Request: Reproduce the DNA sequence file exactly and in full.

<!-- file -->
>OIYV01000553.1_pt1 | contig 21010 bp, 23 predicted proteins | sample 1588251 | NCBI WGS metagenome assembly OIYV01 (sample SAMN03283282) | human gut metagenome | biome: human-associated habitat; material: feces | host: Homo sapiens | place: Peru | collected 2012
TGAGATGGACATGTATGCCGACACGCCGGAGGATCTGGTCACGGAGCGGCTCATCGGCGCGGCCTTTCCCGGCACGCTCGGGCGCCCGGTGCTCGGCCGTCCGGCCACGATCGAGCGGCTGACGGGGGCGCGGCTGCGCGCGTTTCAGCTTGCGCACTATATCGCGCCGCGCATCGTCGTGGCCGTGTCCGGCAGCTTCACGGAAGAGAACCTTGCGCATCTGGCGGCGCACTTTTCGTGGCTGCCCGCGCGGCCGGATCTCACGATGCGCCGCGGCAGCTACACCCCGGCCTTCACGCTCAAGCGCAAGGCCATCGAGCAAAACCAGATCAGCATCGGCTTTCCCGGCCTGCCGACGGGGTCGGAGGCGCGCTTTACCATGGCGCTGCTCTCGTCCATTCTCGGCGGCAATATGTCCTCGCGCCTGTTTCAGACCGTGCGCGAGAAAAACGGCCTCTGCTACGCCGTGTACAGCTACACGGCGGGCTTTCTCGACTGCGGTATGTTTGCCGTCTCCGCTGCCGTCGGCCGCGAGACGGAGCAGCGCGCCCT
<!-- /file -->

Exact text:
>OIYV01000553.1_pt1 | contig 21010 bp, 23 predicted proteins | sample 1588251 | NCBI WGS metagenome assembly OIYV01 (sample SAMN03283282) | human gut metagenome | biome: human-associated habitat; material: feces | host: Homo sapiens | place: Peru | collected 2012
TGAGATGGACATGTATGCCGACACGCCGGAGGATCTGGTCACGGAGCGGCTCATCGGCGCGGCCTTTCCCGGCACGCTCGGGCGCCCGGTGCTCGGCCGTCCGGCCACGATCGAGCGGCTGACGGGGGCGCGGCTGCGCGCGTTTCAGCTTGCGCACTATATCGCGCCGCGCATCGTCGTGGCCGTGTCCGGCAGCTTCACGGAAGAGAACCTTGCGCATCTGGCGGCGCACTTTTCGTGGCTGCCCGCGCGGCCGGATCTCACGATGCGCCGCGGCAGCTACACCCCGGCCTTCACGCTCAAGCGCAAGGCCATCGAGCAAAACCAGATCAGCATCGGCTTTCCCGGCCTGCCGACGGGGTCGGAGGCGCGCTTTACCATGGCGCTGCTCTCGTCCATTCTCGGCGGCAATATGTCCTCGCGCCTGTTTCAGACCGTGCGCGAGAAAAACGGCCTCTGCTACGCCGTGTACAGCTACACGGCGGGCTTTCTCGACTGCGGTATGTTTGCCGTCTCCGCTGCCGTCGGCCGCGAGACGGAGCAGCGCGCCCT